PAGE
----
In celebration of Earth Day 2015, The New School’s Tishman Environment and Design Center (TEDC | http://www.newschool.edu/tedc) hosts Earth Matters: Designing our Future, a daylong event featuring workshops, pop up classes, and discussions on climate action and sustainability spanning the disciplines. The event highlights TEDC’s bold integration of design, policy, and social justice approaches to environmental issues.
Food for Thought: Sustainable Food Systems
Join us for four short presentations about sustainable food systems. A tasty, sustainably-source meal will be served to attendees.
– Food and Sustainable Tourism, led by Fabio Parasecoli, Associate Professor and Director of Food Studies Initiatives, Food Studies Program, The New School for Public Engagement;
– The Carbon Foodprint: How The New School is Reducing its Impact, led by Ed Verdi, New School Senior Director of Business Operations;
– The Urban Food Planning Revolution, led by Rositsa T. Ilieva, Post-Doctoral Research Fellow; and
– Sustainable Cities Club Reports Back From the Just Food? Conference, led by Anna Marandi, SCC Communications Director and Maeve McInnis, Former SCC President.
Can we be entirely real for a moment? The whole idea of celebrating Earth Day is a bit of a cringer. Why is that? Is it because everyone will assume that the offerings at any Earth Day party — invariably well-meaning, to a fault — will include homemade kombucha, three different kinds of hummus, and some kind of earnest salad with beets in it? Very possibly!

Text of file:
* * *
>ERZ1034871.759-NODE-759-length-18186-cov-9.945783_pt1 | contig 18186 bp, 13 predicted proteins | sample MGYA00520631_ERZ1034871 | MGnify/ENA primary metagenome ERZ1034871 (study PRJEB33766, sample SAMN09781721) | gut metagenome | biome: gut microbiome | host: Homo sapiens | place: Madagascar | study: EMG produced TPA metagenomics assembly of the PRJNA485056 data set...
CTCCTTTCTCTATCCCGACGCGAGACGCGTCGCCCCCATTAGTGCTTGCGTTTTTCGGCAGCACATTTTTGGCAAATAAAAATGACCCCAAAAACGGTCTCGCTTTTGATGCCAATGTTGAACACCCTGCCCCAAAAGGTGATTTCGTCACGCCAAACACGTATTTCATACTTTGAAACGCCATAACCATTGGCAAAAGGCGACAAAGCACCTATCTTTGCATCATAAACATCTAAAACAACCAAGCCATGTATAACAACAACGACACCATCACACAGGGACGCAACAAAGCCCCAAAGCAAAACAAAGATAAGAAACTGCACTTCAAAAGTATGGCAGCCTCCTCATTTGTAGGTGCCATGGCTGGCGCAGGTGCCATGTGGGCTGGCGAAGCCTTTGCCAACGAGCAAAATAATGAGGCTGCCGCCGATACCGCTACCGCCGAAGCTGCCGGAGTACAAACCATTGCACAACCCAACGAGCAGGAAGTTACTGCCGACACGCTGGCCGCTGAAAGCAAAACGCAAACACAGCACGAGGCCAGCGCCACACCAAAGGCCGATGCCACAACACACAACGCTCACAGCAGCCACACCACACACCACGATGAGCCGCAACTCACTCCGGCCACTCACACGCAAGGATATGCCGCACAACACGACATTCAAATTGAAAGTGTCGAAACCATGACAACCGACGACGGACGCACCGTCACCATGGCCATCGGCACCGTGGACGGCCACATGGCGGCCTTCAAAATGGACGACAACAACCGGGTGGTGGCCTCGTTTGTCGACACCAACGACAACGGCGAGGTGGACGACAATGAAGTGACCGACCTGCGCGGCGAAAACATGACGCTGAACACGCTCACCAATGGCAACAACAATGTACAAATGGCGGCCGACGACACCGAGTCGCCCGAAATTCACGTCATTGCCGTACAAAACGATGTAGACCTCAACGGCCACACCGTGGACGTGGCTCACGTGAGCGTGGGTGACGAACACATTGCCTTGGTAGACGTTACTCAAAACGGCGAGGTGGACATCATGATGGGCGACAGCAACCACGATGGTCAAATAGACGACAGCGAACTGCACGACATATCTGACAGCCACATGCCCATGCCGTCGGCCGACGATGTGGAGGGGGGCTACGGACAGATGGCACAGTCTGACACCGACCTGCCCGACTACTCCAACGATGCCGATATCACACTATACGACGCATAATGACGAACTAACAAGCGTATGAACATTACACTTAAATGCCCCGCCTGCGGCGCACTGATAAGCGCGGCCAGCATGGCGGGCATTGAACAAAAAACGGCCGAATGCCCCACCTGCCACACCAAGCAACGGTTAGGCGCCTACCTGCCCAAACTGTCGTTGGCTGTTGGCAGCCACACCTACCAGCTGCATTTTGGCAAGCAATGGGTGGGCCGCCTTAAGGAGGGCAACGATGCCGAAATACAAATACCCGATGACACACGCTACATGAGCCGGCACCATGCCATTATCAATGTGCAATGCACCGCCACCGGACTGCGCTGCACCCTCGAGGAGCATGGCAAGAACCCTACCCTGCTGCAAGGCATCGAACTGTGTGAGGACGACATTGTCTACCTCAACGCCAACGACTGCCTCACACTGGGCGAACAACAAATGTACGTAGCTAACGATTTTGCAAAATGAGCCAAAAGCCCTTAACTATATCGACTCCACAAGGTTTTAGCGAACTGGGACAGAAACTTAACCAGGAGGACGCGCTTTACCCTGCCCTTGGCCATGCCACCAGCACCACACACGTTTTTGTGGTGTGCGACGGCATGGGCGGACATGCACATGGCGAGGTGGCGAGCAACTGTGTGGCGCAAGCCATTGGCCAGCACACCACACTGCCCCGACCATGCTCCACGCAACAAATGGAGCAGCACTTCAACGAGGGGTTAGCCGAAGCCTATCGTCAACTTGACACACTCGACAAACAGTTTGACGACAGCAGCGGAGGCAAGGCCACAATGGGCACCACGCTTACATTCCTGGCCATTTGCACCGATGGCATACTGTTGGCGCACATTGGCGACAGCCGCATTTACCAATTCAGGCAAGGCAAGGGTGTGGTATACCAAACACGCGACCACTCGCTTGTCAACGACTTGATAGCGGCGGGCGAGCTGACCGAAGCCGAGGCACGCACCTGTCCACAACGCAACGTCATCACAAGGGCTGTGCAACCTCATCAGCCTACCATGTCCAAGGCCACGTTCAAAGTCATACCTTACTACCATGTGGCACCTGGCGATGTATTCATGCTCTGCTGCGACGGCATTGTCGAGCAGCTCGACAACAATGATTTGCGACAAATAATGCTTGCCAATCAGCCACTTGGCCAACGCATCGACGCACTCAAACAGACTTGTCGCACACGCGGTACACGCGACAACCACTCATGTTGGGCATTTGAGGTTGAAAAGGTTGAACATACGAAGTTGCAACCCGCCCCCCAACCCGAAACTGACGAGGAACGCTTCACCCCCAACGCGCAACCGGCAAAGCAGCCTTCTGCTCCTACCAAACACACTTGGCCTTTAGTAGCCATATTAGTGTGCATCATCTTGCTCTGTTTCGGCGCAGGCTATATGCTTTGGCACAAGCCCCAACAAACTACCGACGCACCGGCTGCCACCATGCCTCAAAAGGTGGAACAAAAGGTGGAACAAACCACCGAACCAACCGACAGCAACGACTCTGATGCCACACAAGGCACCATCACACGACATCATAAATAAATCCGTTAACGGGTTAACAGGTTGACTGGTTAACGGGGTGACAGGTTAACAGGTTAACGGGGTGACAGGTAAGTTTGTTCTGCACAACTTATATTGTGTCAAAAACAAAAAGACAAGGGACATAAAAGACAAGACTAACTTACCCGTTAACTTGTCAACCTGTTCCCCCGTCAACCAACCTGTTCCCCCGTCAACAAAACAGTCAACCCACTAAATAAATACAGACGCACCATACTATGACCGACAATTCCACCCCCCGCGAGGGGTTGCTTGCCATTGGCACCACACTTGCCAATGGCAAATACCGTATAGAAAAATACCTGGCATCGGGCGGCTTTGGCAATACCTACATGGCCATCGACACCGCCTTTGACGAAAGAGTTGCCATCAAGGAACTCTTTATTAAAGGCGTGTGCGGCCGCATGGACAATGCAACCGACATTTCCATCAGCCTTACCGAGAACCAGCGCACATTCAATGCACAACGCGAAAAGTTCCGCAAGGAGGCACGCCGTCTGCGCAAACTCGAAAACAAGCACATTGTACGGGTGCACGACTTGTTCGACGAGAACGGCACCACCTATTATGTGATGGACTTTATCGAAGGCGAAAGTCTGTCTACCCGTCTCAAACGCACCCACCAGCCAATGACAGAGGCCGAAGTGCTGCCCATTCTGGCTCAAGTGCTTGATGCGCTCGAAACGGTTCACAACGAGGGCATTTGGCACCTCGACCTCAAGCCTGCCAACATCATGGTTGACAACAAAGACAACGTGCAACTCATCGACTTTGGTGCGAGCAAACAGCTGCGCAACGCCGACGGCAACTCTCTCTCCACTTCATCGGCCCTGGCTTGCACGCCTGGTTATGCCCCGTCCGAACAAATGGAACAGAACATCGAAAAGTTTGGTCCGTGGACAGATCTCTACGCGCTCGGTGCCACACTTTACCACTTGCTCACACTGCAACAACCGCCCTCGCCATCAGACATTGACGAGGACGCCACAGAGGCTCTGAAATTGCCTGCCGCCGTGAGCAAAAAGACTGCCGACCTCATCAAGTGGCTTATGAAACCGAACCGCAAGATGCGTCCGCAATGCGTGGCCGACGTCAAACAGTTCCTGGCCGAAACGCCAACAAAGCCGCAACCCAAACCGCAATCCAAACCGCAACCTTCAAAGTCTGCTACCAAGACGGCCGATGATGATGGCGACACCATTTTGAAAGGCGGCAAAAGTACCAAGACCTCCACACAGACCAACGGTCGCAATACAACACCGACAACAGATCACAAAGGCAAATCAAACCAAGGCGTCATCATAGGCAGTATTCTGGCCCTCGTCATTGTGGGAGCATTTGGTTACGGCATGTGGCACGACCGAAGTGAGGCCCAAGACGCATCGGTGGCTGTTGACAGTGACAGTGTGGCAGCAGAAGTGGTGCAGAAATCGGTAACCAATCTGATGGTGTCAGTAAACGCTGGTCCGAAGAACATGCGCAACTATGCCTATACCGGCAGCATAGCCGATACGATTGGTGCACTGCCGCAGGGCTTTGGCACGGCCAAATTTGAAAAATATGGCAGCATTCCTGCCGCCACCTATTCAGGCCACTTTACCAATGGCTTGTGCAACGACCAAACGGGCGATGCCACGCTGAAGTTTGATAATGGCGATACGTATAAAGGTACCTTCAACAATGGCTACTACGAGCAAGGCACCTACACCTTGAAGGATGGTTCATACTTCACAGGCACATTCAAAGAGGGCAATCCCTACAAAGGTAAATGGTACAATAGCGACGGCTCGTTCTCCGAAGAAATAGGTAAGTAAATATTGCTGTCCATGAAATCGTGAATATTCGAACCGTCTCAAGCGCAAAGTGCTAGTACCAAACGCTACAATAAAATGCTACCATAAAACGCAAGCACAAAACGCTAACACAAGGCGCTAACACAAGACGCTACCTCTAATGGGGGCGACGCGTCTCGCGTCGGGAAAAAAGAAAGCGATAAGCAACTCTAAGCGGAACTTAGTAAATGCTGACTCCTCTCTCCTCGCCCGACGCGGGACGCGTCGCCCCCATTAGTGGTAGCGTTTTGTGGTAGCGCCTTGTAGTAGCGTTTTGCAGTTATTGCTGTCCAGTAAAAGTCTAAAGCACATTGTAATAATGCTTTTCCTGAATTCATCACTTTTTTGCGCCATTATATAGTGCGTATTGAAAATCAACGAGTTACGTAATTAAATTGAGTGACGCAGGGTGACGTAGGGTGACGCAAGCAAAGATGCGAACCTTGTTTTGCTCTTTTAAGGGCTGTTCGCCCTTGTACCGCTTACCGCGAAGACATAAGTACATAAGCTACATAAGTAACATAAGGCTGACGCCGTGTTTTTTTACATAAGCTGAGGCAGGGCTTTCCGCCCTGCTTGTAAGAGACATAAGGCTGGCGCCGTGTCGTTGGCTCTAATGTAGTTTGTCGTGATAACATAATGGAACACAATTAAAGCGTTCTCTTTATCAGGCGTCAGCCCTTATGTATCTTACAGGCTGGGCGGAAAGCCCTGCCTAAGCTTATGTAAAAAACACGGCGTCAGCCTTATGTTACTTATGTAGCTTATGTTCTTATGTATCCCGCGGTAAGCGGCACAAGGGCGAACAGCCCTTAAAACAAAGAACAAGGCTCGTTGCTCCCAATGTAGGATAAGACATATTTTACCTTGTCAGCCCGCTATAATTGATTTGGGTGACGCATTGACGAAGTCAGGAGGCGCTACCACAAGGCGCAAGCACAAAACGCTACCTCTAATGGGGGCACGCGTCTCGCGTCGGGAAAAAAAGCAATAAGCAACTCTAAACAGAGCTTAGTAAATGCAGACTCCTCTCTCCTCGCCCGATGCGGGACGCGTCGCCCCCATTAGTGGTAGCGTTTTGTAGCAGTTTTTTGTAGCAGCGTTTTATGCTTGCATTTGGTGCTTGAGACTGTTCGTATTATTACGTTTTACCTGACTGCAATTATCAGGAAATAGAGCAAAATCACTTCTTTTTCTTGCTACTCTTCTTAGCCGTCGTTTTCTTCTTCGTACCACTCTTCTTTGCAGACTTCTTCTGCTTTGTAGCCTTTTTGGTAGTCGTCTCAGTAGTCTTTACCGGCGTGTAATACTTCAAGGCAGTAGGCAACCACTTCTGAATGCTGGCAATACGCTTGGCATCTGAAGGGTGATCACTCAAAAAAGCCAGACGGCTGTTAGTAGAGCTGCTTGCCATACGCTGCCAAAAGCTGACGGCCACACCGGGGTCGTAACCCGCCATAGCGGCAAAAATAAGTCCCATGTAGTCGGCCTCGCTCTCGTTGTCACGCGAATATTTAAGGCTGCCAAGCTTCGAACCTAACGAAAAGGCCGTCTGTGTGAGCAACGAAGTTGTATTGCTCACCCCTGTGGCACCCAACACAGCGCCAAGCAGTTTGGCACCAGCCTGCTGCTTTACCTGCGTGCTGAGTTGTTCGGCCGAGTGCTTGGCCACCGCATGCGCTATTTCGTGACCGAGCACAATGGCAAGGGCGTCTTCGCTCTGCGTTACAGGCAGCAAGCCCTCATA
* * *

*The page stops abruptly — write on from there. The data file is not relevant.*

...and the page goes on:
To make the cocktails watch the video at Grist.org.
But Earth Day wasn’t always like this. Earth Day 2015 will likely be as fruitful as a gay stud horse, but the first Earth Day in 1970 gave birth to the modern environmental movement. Twenty million people, or one in 10 Americans, took to classrooms, auditoriums, and city streets to show their support for cleaning up the planet. The momentum from those early events led to the creation of the EPA and the passage of landmark laws like the Clean Water Act and Endangered Species Act. According to The New Yorker, the inaugural Earth Day “generated more than 12,000 events across the country, many of them in high schools and colleges, with more than 35,000 speakers. Today devoted ten hours of airtime to it. Congress took the day off, and two-thirds of its members spoke at Earth Day events.” Can you imagine that? The only event two-thirds of Congress would show up for these days is an open bar with a side of campaign contributions.
Read the rest of the essay on Grist.